While all bans on gambling strike me as ridiculous, singling out sports betting is especially absurd, rather like allowing the slaughter of cows, pigs, and sheep for food but drawing the line at horses. It is outrageous that organizations such as the NFL, which argues that betting sullies the integrity of the sport, think they have a right to stop other people from wagering on their games. It is even more outrageous that legislators accept that argument, especially when, as in the case of ASPA, they have no legal authority to impose their arbitrary preferences on others.

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  • ||

    Congress can and should do anything it wants. That's what a lot of people think these days, anyway.

  • Matt C||

    Thank god for Chris Christie. I will be down in AC every weekend!!

  • ||

    The nerdpocalypse is upon us.

    Behold! The mass exodus of friends, relatives and casual acquaintances has begun. Watch in awe as they retreat to their basements, Doritos and Mountain Dew in hand, for this holiest of three-day weekends to electronically fap away as they create their characters from scratch.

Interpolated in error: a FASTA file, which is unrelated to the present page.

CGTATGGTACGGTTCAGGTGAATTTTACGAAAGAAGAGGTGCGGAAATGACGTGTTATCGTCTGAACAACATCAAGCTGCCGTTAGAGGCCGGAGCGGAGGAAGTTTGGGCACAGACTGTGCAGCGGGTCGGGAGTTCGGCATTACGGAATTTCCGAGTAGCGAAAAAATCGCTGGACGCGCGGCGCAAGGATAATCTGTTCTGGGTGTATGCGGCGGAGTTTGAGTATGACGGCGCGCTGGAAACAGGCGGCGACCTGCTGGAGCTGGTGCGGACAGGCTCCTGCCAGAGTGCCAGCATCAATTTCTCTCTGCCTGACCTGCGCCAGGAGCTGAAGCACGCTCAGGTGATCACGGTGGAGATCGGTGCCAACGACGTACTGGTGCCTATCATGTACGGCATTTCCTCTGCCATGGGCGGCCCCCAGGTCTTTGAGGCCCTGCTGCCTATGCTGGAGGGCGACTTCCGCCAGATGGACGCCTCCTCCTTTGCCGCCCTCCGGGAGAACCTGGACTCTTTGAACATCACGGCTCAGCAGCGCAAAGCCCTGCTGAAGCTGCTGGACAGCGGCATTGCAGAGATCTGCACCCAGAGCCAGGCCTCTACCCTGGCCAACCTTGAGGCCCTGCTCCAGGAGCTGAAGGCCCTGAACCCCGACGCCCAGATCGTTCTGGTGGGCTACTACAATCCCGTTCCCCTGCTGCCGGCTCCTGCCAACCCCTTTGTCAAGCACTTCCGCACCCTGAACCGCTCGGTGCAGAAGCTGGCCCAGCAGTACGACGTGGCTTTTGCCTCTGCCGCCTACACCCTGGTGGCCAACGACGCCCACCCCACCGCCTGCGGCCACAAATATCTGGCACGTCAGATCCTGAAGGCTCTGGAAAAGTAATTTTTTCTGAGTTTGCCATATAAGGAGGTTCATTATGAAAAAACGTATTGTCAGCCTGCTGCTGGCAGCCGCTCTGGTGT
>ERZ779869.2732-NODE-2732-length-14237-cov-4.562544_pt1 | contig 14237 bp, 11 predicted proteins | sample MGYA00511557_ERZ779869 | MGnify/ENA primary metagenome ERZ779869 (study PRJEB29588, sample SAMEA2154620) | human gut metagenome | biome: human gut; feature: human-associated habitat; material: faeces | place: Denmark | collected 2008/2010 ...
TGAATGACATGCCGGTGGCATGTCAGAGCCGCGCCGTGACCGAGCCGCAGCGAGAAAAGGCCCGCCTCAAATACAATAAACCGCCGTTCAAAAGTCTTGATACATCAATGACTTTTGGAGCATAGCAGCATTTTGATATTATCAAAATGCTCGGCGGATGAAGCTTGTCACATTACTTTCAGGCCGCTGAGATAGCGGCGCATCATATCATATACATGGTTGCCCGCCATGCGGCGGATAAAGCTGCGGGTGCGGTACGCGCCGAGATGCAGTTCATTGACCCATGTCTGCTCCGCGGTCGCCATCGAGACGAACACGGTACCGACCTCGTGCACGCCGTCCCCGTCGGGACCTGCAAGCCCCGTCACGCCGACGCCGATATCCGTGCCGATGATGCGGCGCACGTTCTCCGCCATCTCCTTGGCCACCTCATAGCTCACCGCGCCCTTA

Look on in wonder as they acquire skills no mere man can possess. The power to enchant! The power to hurl fire at demons with the mere press of "triangle," "square," "square," "circle."

    Quake in fear as their tailed cat-men congregate in chat rooms named "Morrowinner!" and "Skyrimmer" to plot strategies for dungeon survival and plan their weddings. But beware! The chance for survival is nil if you stumble across one of these meetings and have failed to activate a regeneration and jinx charm ahead of time.